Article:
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November 14, 2005

Finding the Face of Terror

FINDING THE FACE OF TERROR:
Using Math to Help Track Madmen

Q&A with Andrew Rukhin, Professor
UMBC Department of Mathematics and Statistics

The emerging field of biometrics technology uses optical scanning among other technologies to rapidly identify individuals based on biological traits such as fingerprints, unique patterns in the eye or face recognition.

Earlier this month, New Zealand's government announced that all of its citizens will be issued biometric passports by next summer. Each passport will include a microchip containing a digital photograph, eye coordinates and an electronic version of the information printed on the passport. Many other nations whose citizens previously were permitted visa-free entry to the U.S. will soon be following suit.

UMBC faculty researchers are working with U.S. government agencies to improve high-technology methods such as biometrics to detect terrorists and their tools of destruction. Through an anti-bioterror grant from the National Institute of Standards & Technology (NIST), UMBC Statistics professor Andrew Rukhin is working to improve facial identification software that could help identify terror suspects at border crossings, transportation hub, and other sensitive locations.

In addition to his work at UMBC, Rukhin is a Mathematical Statistician in the Statistical Engineering Division of NIST, a Fellow of the Institute of Mathematical Statistics, a Fellow of the American Statistical Association and an editor with several scholarly journals. He has published more than 160 papers, given more than 140 invited lectures at various universities and presented about 70 invited papers at statistical conferences.

UMBC Research News spoke with Professor Rukhin to briefly discuss the state of biometric technology and how it could help law enforcement locate and capture terror suspects.

How far away is the U.S. from requiring biometric ID for its citizens?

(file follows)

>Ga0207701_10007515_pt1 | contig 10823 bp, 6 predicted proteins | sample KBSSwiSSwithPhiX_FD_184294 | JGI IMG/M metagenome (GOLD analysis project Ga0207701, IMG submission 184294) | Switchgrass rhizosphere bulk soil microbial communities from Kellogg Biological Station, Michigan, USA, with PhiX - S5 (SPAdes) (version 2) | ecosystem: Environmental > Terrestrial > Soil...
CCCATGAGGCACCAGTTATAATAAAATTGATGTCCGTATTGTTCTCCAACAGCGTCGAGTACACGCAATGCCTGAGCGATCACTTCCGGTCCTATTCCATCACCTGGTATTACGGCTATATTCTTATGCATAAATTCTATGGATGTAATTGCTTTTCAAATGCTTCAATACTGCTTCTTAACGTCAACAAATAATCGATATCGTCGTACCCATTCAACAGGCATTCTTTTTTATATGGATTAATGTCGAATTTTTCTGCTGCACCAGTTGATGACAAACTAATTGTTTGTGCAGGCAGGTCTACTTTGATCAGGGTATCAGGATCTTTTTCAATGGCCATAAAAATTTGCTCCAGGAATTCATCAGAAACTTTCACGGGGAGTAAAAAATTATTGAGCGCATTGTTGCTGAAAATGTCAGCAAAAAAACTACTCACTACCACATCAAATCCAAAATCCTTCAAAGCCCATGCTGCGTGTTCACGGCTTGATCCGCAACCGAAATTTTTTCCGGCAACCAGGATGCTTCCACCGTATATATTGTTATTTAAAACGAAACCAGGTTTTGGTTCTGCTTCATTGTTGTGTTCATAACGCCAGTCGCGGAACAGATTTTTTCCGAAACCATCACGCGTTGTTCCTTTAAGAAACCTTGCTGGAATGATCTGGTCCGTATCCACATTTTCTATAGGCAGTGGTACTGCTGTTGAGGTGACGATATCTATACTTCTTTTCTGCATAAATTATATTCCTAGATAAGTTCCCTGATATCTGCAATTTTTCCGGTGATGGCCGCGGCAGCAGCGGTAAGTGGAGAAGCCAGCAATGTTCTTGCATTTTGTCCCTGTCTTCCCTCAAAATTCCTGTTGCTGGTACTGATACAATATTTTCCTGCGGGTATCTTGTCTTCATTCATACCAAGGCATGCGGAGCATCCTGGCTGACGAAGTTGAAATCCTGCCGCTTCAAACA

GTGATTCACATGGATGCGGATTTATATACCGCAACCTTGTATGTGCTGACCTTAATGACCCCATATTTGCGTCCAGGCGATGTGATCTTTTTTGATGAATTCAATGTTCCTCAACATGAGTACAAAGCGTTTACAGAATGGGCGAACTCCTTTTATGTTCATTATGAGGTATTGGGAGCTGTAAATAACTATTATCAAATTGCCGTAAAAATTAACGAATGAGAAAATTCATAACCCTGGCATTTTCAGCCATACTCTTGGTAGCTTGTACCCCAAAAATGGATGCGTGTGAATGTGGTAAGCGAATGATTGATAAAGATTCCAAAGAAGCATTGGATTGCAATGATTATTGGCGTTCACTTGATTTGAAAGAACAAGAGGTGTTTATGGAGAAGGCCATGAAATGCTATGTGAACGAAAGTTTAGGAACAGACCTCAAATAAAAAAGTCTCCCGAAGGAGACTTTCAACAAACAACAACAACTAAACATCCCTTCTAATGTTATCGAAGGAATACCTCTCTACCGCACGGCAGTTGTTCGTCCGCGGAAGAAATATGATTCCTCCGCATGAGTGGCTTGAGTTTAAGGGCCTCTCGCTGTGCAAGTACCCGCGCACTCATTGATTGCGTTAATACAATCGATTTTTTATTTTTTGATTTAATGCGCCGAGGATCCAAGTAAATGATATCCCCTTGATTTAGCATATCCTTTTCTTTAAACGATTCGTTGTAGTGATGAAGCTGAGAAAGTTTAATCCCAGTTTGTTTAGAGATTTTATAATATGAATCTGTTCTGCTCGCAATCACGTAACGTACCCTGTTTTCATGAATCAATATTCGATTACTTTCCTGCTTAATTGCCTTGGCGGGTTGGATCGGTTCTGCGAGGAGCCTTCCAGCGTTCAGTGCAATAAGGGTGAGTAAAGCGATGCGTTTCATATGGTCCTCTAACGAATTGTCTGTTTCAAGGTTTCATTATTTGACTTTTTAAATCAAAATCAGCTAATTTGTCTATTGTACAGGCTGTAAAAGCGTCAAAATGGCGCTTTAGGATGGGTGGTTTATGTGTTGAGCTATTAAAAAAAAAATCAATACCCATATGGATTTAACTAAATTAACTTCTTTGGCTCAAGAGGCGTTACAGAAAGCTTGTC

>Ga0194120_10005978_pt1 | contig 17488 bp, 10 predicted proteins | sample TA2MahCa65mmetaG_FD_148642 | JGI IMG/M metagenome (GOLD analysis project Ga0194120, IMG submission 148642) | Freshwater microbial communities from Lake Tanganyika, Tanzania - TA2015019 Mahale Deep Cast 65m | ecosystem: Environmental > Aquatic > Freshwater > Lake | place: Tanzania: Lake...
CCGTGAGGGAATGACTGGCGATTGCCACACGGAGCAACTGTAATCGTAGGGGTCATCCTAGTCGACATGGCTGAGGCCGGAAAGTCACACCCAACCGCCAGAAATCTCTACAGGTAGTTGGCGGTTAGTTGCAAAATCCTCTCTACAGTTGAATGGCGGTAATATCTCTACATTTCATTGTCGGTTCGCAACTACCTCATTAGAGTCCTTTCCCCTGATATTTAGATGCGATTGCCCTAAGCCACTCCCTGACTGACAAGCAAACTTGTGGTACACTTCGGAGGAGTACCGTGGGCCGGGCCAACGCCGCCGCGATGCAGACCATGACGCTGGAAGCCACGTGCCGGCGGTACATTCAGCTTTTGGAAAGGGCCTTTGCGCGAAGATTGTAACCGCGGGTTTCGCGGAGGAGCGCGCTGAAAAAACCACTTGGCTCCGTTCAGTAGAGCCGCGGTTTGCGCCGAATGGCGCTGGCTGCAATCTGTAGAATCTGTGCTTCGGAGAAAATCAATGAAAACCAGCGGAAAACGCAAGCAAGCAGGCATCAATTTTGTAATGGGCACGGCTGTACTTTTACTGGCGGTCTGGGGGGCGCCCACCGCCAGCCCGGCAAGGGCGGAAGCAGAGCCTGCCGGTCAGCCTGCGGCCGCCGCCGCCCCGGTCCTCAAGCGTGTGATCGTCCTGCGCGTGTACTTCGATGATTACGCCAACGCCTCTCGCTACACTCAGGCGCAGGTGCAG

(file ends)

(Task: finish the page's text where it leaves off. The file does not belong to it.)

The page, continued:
It is very difficult to judge this. It would rely on the state of commercial algorithm systems, which remain proprietary. Also, political considerations that must be addressed introduce a large element of uncertainty.

According to news reports, there are still many flaws in facial recognition software currently on the market or in testing. What makes faces harder to recognize than fingerprints or the iris of the eye?

Faces are complex when considering differences that arise from changes in orientation or changes in expression. They are also easy to camouflage. Keep in mind that when comparing partial fingerprints against national databases, there is at least a 10% error rate, so there are algorithmic challenges with all biometric methods.

In lay terms, how can mathematics help make facial biometrics more accurate?

By developing more efficient methods for representing human faces in multidimensional parameter space, and improving face comparison methodologies.

How did you first become interested in biometrics as a mathematical challenge?

By consulting with NIST scientists and reading some popular literature on the topic. My interest developed before 9/11.

How are NIST and other government agencies working to balance homeland security with citizens' concerns about civil liberties and privacy?

This is a very difficult question for society, but I am sure it will eventually find a balance.

Posted by elewis at November 14, 2005 5:54 PM